Many summers in my youth, I sat next to Gramps in his garage watching while he meticulously assembled his matchstick village. During this time, he filled my head with stories, and asked me questions like “What do you think will happen to people like the Gunters when that chain grocery store opens?” The Gunters owned a neighborhood grocery across the alley from my grandparents. (I purchased many bags of Gold Rush gum in their dimly lit, rather dusty, store.)
Sometimes, he tasked me with burning the matches. I would light the match and watch as the flame consumed the match head. Then, with a quick, directed puff, I extinguished it. Pride filled me when none of the stick was burnt. Compromised matches weren’t allowed.
Act II – The Burning
Often, I peered deeply into my grandfather’s eyes. I believed that if I could shrink and dive into the blue pools of his irises, the journey would be grand and wonderful, revealing all that I ever needed to know about who we are and why we are here.
Maybe, it is because my grandfather was part Cherokee that I felt this way. Surely, Gramps would have been the Sage of his tribe.
Here’s the family story.
Gramps’ dad, my great grandfather, was born to a Cherokee woman and an Englishman. She died in childbirth. Shortly after his mother’s death, his father remarried a German woman. Together, they had six children. One day, when my great grandfather’s father was not home, his stepmother gathered him and his half-siblings around the family hearth. She pronounced, “No half-blood gets more in this life than my natural born children.” Then, to my great grandfather’s surprise, and detriment, she set his parent’s marriage license and the document containing his mother’s Dawes Roll number on fire. (Those documents were all he had confirming his Cherokee heritage.) Together, they watched his future burn.
Years later, Gramps and his siblings left Iowa for Missouri to speak with a woman they knew to have paid witness to their grandparents’ marriage. The woman, aged 100, proved to be addle-minded, but directed them to the Kahoka County Courthouse where they would be able to secure a copy of their grandparent’s marriage license, a necessary first step in tracing their Cherokee lineage.
Hopeful, Gramps and his siblings headed for Kahoka. They arrived too late. Instead of finding the courthouse, they found a pile of rubble still smoldering from the fire that destroyed it and all of its contents.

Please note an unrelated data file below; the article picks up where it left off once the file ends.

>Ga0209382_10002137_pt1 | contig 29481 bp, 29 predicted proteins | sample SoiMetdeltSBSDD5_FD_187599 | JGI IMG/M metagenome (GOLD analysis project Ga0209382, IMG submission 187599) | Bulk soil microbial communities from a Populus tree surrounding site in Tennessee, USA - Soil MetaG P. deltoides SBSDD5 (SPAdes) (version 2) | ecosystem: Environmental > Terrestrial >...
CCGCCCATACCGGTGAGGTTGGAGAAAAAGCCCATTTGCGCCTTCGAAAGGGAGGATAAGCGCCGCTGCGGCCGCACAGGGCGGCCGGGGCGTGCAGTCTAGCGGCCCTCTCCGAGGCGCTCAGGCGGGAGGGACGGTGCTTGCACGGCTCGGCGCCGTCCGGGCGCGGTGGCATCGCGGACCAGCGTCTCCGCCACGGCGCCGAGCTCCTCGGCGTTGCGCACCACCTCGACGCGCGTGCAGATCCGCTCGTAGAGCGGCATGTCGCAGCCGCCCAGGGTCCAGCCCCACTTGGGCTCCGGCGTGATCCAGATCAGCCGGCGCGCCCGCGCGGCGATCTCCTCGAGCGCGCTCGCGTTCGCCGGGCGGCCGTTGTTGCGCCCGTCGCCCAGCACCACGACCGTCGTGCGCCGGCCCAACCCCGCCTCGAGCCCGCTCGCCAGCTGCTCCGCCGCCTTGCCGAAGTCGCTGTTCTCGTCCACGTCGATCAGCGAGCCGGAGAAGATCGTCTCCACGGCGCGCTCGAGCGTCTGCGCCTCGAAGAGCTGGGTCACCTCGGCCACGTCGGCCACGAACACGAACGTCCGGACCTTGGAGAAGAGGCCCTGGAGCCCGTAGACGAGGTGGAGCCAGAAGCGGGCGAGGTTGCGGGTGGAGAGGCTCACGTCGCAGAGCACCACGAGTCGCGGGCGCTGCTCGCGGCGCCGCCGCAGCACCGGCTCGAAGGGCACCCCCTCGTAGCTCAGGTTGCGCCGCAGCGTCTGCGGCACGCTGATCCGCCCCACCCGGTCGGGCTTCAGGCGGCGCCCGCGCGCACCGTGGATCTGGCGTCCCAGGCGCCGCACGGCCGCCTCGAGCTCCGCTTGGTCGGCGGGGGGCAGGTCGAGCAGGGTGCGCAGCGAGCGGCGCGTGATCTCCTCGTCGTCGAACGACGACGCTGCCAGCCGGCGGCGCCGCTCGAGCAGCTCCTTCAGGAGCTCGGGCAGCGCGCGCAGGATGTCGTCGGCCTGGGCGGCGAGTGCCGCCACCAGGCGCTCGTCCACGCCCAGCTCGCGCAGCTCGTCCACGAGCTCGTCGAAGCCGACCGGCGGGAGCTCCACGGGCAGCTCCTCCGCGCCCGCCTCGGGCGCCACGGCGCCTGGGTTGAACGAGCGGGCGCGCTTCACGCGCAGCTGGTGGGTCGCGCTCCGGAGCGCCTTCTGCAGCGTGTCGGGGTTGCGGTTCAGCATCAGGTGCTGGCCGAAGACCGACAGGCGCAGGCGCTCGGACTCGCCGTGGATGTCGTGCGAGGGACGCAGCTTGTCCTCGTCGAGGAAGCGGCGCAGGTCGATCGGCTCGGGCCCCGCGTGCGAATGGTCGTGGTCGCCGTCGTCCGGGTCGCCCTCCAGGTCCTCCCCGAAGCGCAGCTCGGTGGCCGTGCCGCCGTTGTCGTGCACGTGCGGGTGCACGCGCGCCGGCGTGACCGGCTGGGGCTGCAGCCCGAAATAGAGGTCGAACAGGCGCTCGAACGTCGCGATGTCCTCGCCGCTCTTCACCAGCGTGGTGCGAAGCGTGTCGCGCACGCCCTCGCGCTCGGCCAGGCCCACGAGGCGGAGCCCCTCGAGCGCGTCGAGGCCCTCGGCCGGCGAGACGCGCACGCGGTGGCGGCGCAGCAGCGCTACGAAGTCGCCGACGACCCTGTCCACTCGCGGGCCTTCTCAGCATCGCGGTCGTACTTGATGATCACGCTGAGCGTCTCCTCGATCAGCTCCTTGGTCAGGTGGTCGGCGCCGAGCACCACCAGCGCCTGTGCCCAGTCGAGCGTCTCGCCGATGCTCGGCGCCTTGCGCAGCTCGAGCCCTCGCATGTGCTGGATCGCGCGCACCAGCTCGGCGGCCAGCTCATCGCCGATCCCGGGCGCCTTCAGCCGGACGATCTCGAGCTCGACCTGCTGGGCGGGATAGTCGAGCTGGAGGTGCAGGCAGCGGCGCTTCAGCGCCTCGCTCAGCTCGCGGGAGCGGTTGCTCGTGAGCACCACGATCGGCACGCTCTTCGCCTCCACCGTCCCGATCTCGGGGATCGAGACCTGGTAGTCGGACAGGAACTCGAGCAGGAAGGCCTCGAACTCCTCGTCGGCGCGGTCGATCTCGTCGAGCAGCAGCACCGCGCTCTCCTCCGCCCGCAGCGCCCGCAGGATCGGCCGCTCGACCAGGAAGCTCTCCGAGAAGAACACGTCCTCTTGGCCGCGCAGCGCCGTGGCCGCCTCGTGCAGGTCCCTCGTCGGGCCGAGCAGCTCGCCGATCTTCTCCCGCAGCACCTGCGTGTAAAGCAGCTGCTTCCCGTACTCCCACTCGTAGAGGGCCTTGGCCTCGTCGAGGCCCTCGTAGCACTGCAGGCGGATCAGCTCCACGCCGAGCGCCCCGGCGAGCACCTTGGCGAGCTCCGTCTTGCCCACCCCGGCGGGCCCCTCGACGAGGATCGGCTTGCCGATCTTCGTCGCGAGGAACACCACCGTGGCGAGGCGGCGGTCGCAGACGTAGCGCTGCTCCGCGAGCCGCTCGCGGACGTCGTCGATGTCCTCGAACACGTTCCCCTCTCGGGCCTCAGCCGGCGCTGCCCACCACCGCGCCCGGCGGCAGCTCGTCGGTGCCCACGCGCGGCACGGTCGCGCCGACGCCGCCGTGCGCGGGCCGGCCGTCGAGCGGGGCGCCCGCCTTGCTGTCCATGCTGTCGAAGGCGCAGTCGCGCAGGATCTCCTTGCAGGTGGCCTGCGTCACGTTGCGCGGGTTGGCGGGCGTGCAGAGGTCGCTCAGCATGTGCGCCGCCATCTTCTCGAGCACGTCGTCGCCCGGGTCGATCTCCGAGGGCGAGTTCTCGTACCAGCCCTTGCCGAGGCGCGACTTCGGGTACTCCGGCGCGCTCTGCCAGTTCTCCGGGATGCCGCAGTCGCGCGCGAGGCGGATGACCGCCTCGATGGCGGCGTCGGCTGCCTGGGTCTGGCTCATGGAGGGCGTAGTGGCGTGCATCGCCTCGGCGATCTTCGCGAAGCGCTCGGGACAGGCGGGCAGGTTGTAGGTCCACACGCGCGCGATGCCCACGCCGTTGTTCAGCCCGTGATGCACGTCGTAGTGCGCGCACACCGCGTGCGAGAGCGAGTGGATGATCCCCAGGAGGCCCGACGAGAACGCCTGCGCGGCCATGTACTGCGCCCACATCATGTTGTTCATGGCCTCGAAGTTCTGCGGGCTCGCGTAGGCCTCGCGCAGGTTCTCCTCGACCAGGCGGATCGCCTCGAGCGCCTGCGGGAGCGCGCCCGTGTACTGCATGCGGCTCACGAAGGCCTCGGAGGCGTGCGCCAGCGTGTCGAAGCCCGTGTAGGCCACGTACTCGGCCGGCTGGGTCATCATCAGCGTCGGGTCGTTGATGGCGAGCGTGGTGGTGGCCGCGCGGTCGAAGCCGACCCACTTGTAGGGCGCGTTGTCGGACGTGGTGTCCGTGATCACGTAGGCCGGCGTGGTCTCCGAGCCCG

Act III – The Source
Gramps retired two years before I was born. I have a copy of his retirement bulletin. It reads:
Mr. Henry L. Morris, Pork Cut Department, elected to take an early retirement on November 1, 1964.
Henry’s continuous service with John Morrell & Co. dates back 27 years to September 16, 1937 when he was employed in the Kill and Cut. Previously, he had accumulated over 22 years of service with the company giving him a combined service record of more than 49 years. In addition to the Kill & Cut, Henry worked in Dry Salt, Sausage, Pickle, Green Hides, Sheep Offal, and on the Export Dock.
Our best wishes for a happy and healthy future go with Henry on his retirement.
The sounds of my childhood were filled with the death squeals of hogs aware of their future as they were herded up the catwalk of Morrell’s. On humid summer days, the stench of their death filled my hometown. For years, my grandfather, and many others, walked ankle deep in the blood of those animals, until, after years of fighting for workers’ rights, my grandfather and the union he led, forced the company to provide them with a sanitary work environment.
My grandfather died in the spring of 1986 from advanced emphysema. At least, according to his death certificate.
Shortly before his death, my mother phoned me, crying. She had just returned from visiting my grandfather in the nursing home where he spent his last days being assaulted. His lungs, depriving him of air, reproached him for all the years of abuse. Nearing his death, he grew delirious. On this day, my mother tried to calm him as he stabbed the air, holding an imaginary knife. He cried and yelled through fits of mucous soaked coughs. While gasping for air, he admonished the man who had killed too much.
My grandfather made no less than fifteen matchstick structures. To date, none have gone up in flames.